The greenback remains resilient amidst President Trump’s unsatiable need for confrontation on the geopolitical stage after he announced a plan to increase tariffs on Mexican exports as long as immigrants continue to flow into the US through Mexico. Trump’s plan is to start with a 5% tariff at the 10th of June and then ramp the rate up to a level as high as 25% if the Mexicans do not manage to stop the flow of people. The proposed tariff was quickly judged by economists and even Iowa Senator Chuck Grassley of Trump’s own Republican Party was fast to condemn the move, saying such tariffs can “seriously jeopardize the passage of USMCA”. White House foreign and trade policies continue to look capricious and often appear to be stemming more from a desire to please the voter base than that it finds its roots in long-term oriented, sound economic reasoning. This implies that more unexpected moves from the Oval Office should be expected as Trump slowly starts his warmup for the November 2020 Presidential Elections. Paradoxically, this can lead to more safe-haven flows into USD markets, which will strengthen the dollar – exactly not what Trump wants to have happen to the currency. The Federal Reserve’s favoured inflation gauge, the Personal Consumption Expenditures, will be released today at 13:30 BST.
Sterling was among the worst G10 FX performers yesterday and the currency has continued to trade lower after Prime Minsister Theresa May announced her departure last week. Chancellor of the Exchequer Phillip Hammond said he thinks a second referendum is preferred to a General Election as uncertainty about who will become the new PM – and with what kind of program – lingers on in the UK. Many might dispense with Hammond’s comments as his pro-Europe stances are well known and a second referendum may lead to the “Remain” option being elected after all. However, it does reflect well a sense of Realpolitik for the Conservatives, as the European Parliamentary election results suggested the Tories may easily lose the power to govern if General Elections were to be held today.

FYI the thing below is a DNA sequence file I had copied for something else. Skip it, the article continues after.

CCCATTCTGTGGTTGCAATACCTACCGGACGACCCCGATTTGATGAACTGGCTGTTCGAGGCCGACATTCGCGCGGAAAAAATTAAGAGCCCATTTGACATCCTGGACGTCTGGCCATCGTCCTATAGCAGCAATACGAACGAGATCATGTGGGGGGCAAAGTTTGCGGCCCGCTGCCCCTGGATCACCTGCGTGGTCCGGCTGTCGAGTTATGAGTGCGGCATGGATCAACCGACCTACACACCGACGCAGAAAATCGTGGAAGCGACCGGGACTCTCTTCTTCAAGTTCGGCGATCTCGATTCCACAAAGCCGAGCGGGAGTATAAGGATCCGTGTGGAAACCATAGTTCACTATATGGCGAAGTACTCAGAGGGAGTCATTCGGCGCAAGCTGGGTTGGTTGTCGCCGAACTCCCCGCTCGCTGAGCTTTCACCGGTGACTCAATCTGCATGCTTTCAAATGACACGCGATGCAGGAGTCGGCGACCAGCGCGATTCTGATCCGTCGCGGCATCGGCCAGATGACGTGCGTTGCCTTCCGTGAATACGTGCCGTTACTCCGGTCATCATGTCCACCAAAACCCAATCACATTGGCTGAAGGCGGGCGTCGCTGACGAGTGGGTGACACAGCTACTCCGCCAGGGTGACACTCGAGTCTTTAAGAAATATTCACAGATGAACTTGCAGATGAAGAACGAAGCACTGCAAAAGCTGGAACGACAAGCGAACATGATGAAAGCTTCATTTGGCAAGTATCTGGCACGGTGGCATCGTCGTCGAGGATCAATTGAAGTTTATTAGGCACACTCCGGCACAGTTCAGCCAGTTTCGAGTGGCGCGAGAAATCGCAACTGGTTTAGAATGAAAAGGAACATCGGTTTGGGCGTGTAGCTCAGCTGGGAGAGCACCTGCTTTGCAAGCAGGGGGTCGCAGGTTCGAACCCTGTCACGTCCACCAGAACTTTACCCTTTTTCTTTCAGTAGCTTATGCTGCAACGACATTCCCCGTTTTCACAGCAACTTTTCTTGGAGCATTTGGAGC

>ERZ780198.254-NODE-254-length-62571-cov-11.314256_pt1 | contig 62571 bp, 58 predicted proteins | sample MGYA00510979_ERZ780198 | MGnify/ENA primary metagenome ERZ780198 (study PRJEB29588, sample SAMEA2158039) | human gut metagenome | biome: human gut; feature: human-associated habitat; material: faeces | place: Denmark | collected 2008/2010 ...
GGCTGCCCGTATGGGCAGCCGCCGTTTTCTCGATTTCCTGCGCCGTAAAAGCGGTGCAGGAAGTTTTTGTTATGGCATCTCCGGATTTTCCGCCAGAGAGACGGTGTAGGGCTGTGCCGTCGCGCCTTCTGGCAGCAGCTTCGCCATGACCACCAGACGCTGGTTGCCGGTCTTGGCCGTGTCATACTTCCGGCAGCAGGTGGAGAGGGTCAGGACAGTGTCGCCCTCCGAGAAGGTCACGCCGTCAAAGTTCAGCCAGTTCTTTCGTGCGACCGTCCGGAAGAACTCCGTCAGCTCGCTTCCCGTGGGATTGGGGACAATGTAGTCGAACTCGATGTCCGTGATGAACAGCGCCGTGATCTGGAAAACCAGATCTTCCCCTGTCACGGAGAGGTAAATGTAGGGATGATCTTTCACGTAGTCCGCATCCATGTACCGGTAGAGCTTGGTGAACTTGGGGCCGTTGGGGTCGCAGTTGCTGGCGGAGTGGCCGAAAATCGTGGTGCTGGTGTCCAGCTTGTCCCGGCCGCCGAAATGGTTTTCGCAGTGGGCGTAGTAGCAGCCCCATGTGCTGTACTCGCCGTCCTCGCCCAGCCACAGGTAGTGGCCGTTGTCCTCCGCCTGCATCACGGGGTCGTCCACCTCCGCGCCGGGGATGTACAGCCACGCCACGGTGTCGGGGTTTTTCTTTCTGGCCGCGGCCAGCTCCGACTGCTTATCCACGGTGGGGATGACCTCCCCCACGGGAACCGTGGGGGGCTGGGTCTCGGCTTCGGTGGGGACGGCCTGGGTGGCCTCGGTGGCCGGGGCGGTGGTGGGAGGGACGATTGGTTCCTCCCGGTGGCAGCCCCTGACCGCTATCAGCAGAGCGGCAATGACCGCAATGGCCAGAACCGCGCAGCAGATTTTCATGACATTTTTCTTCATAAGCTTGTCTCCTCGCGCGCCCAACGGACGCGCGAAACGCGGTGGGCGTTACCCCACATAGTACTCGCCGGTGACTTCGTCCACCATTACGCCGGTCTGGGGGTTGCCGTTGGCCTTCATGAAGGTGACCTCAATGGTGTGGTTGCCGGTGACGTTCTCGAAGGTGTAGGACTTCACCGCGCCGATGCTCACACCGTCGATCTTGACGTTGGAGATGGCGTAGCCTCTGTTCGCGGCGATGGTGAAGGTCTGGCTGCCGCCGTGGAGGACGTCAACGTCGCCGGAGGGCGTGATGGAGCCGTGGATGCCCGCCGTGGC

Ascension Day was celebrated in most of continental Europe yesterday, though it looked more like a Decension Day for the single currency, as EURUSD edged closer to fresh 2-year lows. Where Greece is becoming an unexpected success story as yields on 10-year government bonds hit fresh all-time lows earlier this week, another birthplace of Western civilization, Italy, seems to have become Europe’s new problem child. Italy is heading for a clash with the European Commission over its budget once again as the EC has given Italy until today to explain why deficit targets are not being met. Meanwhile, Italian Deputy Prime Minister and League leader Matteo Salvini has hinted he is willing to blow up the coalition if his flat tax plans will not be approved, indicating more uncertainty from the domestic political front may be due. If this were to occur, it wouldn’t necessarily be a euro negative story, as it means the current government may be replaced by one that’s more inclined to reduce Italy’s large fiscal debt position. All throughout the morning, German Consumer Price Index figures are released per state, which will tell us more about the inflation pressures in Europe’s largest economy after an Easter surge last month.
The loonie held firm yesterday despite a whopping 5% drop in WTI oil prices. This morning, however, CAD doesn’t look so slick as Trump’s tariff threat to Mexico endangers the USMCA deal that still awaits its final ratification in the US Houses. Today at 13:30 BST we’ll see March Gross Domestic Product, which will tell us whether the recent optimism by the Bank of Canada on growth turns out to be justified.